NAMI Pomona Valley Newsletter
February News 2021

Monthly Event
February 2nd
~Online Chat~
2p -3p

Will Replay in the evening: 7:30 p.m.

Register and submit your questions here:

?Need Information?
NAMI Pomona Valley Helpline:
(909) 399-0305

Support Groups

Everything is still up and running and on the same schedule; Classes, Support Groups, and General Meetings. It’s all just Virtual, online via the Video conferencing platform called Zoom. You can also contact the office for more info.

Connection Support Group Online
1st Tuesday of every month at 6:15 – 7:30 PM
Every Friday at 6:30 – 8:00 PM

Family Support Group Online
1st Tuesday of every month at 6:15 – 7:30 PM
4th Tuesday of every month at 7:00 – 8:30 PM

Spanish/Español Family Support Group
1st Tuesday of every month at 6:15 – 7:30 PM

If you have any questions please feel free
to call the NAMI Pomona Valley Helpline: (909) 399-0305

NAMI Membership Dues:
Are you Current? Donations and membership are actually tax deductible!

Membership benefits include:

  • Our flagship magazine, The NAMI Advocate
  • Membership with NAMI National, NAMI California, and our Pomona Valley Affiliate
  • Voting privileges 
  • Discounts at the NAMI Store and on registration at the NAMI National Convention
  • Access to all the information and features on the website and more

NAMI education classes and training programs are held throughout the year. Class seating is limited and fill quickly. Training programs are offered upon availability. Please fill out this contact form to be notified when registration for classes become available or for training program availability.

 Support groups will continue as scheduled and info can be
found on our website. 

For more information on any class, please contact our office:
Phone: (909) 625-2383 Email:


Congratulations to our affiliate Nami Pomona Valley who was recognized by the
City of Rancho Cucamonga for "Outstanding Leadership" at the end of the year
December 2020.

If you Need Help Reach out

Call 911 or your local emergency number immediately.
1-800-273-8255 (TALK)

Other Resources Check the link below

Public Policy & Advocacy

NAMI champions better care and better lives for the millions of Americans affected by mental health conditions. Join our movement!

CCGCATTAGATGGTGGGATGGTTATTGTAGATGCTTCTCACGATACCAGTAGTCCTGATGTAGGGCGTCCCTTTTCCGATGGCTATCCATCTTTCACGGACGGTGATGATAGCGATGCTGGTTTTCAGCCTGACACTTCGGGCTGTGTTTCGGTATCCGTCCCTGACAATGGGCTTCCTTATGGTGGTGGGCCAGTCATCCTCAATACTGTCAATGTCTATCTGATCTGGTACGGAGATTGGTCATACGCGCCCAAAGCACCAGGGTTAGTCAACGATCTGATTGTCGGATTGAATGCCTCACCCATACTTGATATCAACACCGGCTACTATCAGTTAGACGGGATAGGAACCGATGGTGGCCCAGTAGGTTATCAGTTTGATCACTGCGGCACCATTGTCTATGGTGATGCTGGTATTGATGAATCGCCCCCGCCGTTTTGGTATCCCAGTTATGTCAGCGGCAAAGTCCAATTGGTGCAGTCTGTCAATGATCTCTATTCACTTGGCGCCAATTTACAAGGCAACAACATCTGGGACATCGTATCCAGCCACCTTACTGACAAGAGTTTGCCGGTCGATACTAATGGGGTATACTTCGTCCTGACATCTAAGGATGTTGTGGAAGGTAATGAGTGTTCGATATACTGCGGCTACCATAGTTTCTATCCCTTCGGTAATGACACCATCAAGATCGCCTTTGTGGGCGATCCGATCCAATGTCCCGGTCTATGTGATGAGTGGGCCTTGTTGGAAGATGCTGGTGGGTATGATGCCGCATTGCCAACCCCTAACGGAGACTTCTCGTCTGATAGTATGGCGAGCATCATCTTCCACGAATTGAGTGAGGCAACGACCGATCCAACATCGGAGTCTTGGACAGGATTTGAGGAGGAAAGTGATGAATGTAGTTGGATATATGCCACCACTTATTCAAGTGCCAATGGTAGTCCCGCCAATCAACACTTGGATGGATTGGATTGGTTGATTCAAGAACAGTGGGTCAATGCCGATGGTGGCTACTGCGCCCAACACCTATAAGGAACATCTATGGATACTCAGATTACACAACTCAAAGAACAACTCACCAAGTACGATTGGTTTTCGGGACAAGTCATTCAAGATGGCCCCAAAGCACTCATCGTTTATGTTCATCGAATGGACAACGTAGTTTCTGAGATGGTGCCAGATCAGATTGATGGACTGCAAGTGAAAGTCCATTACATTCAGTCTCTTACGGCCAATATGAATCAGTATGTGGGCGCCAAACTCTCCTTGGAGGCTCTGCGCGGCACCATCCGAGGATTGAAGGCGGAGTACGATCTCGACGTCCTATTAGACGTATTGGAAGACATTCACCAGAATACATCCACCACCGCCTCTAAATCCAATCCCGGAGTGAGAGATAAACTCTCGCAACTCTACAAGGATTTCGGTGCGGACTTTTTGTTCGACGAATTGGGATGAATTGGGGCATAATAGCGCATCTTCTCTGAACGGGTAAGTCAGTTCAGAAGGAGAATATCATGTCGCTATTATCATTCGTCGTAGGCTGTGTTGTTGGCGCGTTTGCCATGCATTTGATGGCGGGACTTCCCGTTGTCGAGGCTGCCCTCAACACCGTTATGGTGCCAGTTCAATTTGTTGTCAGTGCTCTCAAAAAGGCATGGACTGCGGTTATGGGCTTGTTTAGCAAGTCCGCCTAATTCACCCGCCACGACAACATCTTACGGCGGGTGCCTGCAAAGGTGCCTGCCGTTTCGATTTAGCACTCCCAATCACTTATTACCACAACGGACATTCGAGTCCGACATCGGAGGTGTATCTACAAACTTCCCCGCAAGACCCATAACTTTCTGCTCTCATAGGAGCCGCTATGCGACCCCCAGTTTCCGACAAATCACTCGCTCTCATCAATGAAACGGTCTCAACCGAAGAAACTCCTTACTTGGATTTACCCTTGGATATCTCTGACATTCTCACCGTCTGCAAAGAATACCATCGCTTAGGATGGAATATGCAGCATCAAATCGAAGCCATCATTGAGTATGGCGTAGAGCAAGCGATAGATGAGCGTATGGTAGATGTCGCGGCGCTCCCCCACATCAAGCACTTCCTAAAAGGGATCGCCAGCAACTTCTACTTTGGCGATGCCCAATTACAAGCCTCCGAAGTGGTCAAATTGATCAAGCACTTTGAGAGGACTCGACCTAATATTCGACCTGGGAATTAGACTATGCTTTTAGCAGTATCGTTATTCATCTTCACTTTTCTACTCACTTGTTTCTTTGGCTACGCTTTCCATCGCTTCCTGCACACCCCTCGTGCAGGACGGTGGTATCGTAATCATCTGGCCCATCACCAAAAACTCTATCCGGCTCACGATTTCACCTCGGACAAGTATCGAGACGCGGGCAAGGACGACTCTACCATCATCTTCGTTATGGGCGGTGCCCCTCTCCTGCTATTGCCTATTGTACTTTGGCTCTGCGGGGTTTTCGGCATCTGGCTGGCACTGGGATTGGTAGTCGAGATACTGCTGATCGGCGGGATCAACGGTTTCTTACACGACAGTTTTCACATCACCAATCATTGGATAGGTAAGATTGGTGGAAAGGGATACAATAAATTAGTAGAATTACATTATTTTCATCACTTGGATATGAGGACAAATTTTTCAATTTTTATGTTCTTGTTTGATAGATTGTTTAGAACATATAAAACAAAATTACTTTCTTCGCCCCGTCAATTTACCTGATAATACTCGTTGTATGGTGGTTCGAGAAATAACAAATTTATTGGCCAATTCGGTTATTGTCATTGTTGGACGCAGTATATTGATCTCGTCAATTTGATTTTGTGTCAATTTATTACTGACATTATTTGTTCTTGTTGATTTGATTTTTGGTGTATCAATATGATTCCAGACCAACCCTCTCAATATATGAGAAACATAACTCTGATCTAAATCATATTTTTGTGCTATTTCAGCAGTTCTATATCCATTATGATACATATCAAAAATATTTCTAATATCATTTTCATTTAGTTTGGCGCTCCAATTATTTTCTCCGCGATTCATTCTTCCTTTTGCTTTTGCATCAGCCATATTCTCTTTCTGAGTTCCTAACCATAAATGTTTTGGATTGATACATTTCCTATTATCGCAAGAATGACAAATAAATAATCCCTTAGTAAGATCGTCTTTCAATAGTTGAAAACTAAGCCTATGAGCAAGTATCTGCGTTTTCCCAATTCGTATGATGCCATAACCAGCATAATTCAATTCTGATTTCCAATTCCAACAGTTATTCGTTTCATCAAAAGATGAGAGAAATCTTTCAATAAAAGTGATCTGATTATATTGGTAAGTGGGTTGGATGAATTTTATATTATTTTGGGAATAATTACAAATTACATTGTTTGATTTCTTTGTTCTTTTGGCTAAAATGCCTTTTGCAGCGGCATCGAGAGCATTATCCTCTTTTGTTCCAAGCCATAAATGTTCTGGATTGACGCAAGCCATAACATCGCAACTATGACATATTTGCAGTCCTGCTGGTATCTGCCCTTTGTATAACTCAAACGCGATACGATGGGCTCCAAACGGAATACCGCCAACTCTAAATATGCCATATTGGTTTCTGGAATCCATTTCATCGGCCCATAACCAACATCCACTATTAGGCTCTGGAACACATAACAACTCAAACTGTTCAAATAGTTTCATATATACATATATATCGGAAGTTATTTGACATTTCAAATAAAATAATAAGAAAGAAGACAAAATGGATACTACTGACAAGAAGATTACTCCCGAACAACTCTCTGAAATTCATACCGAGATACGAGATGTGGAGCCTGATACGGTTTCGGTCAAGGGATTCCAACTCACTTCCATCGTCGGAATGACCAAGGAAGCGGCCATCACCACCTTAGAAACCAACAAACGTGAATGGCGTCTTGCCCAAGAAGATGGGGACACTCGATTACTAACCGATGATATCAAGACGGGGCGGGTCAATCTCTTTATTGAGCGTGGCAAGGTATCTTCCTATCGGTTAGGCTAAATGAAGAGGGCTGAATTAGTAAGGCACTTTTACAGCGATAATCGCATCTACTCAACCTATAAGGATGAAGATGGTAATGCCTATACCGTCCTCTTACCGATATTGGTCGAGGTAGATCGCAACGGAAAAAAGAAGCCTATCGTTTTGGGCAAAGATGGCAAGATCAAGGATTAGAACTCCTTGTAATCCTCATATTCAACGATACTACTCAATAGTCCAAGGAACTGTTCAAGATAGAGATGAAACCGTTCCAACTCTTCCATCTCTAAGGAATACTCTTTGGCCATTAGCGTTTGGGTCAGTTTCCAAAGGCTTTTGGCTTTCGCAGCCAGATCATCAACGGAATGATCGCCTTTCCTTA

Sign up to get Text Alerts on current petitions and stay connected with whats going on.

Coping with Stress
Jan. 22, 2021

The COVID-19 pandemic has had a major effect on our lives. Many of us are facing challenges that can be stressful, overwhelming, and cause strong emotions in adults and children. Public health actions, such as social distancing, are necessary to reduce the spread of COVID-19, but they can make us feel isolated and lonely and can increase stress and anxiety. Learning to cope with stress in a healthy way will make you, the people you care about, and those around you become more resilient.

  • Take breaks from watching, reading, or listening to news stories, including those on social media. It’s good to be informed, but hearing about the pandemic constantly can be upsetting. Consider limiting news to just a couple times a day and disconnecting from phone, tv, and computer screens for a while.
  • Take care of your body.
  • Take deep breaths, stretch, or meditate

  • Make time to unwind. Try to do some other activities you enjoy.
  • Connect with others. Talk with people you trust about your concerns and how you are feeling.
  • Connect with your community- or faith-based organizations. While social distancing measures are in place, try connecting online, through social media, or by phone or mail.

Helping Others Cope
Taking care of yourself can better equip you to take care of others. During times of social distancing, it is especially important to stay connected with your friends and family. Helping others cope with stress through phone calls or video chats can help you and your loved ones feel less lonely or isolated.

Winter is When we Need Nature
Jan. 29, 2021

It is cold in the northeast today, with wind chills in the negative numbers. This morning, I bundled myself up and sat in my backyard, just for a moment, to ground myself for the day. I was blessed with a setting full moon which I watched dip below the horizon.